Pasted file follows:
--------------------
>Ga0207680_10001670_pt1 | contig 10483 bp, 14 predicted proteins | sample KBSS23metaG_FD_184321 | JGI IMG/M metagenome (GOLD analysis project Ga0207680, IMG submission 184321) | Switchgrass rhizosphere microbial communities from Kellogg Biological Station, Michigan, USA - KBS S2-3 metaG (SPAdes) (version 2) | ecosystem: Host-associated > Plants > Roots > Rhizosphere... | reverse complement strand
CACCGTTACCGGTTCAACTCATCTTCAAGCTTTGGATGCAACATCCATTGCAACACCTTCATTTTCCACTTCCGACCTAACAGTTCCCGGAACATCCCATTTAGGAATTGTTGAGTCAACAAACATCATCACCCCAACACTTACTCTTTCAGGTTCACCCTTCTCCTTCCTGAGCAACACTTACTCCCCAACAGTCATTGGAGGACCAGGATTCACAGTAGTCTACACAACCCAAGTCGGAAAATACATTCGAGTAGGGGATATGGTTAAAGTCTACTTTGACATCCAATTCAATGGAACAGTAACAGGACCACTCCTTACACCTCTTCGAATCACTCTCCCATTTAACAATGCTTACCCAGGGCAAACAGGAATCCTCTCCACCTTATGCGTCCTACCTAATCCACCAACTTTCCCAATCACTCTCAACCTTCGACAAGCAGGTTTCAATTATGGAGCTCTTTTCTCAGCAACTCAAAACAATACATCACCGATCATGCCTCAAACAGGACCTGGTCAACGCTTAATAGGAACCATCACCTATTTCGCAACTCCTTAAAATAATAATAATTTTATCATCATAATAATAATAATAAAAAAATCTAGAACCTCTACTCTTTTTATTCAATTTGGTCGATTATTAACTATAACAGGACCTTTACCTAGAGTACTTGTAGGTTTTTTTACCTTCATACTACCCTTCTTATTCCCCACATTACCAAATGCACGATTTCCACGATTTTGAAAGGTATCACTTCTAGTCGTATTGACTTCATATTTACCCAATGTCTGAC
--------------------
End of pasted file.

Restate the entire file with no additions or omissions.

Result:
>Ga0207680_10001670_pt1 | contig 10483 bp, 14 predicted proteins | sample KBSS23metaG_FD_184321 | JGI IMG/M metagenome (GOLD analysis project Ga0207680, IMG submission 184321) | Switchgrass rhizosphere microbial communities from Kellogg Biological Station, Michigan, USA - KBS S2-3 metaG (SPAdes) (version 2) | ecosystem: Host-associated > Plants > Roots > Rhizosphere... | reverse complement strand
CACCGTTACCGGTTCAACTCATCTTCAAGCTTTGGATGCAACATCCATTGCAACACCTTCATTTTCCACTTCCGACCTAACAGTTCCCGGAACATCCCATTTAGGAATTGTTGAGTCAACAAACATCATCACCCCAACACTTACTCTTTCAGGTTCACCCTTCTCCTTCCTGAGCAACACTTACTCCCCAACAGTCATTGGAGGACCAGGATTCACAGTAGTCTACACAACCCAAGTCGGAAAATACATTCGAGTAGGGGATATGGTTAAAGTCTACTTTGACATCCAATTCAATGGAACAGTAACAGGACCACTCCTTACACCTCTTCGAATCACTCTCCCATTTAACAATGCTTACCCAGGGCAAACAGGAATCCTCTCCACCTTATGCGTCCTACCTAATCCACCAACTTTCCCAATCACTCTCAACCTTCGACAAGCAGGTTTCAATTATGGAGCTCTTTTCTCAGCAACTCAAAACAATACATCACCGATCATGCCTCAAACAGGACCTGGTCAACGCTTAATAGGAACCATCACCTATTTCGCAACTCCTTAAAATAATAATAATTTTATCATCATAATAATAATAATAAAAAAATCTAGAACCTCTACTCTTTTTATTCAATTTGGTCGATTATTAACTATAACAGGACCTTTACCTAGAGTACTTGTAGGTTTTTTTACCTTCATACTACCCTTCTTATTCCCCACATTACCAAATGCACGATTTCCACGATTTTGAAAGGTATCACTTCTAGTCGTATTGACTTCATATTTACCCAATGTCTGAC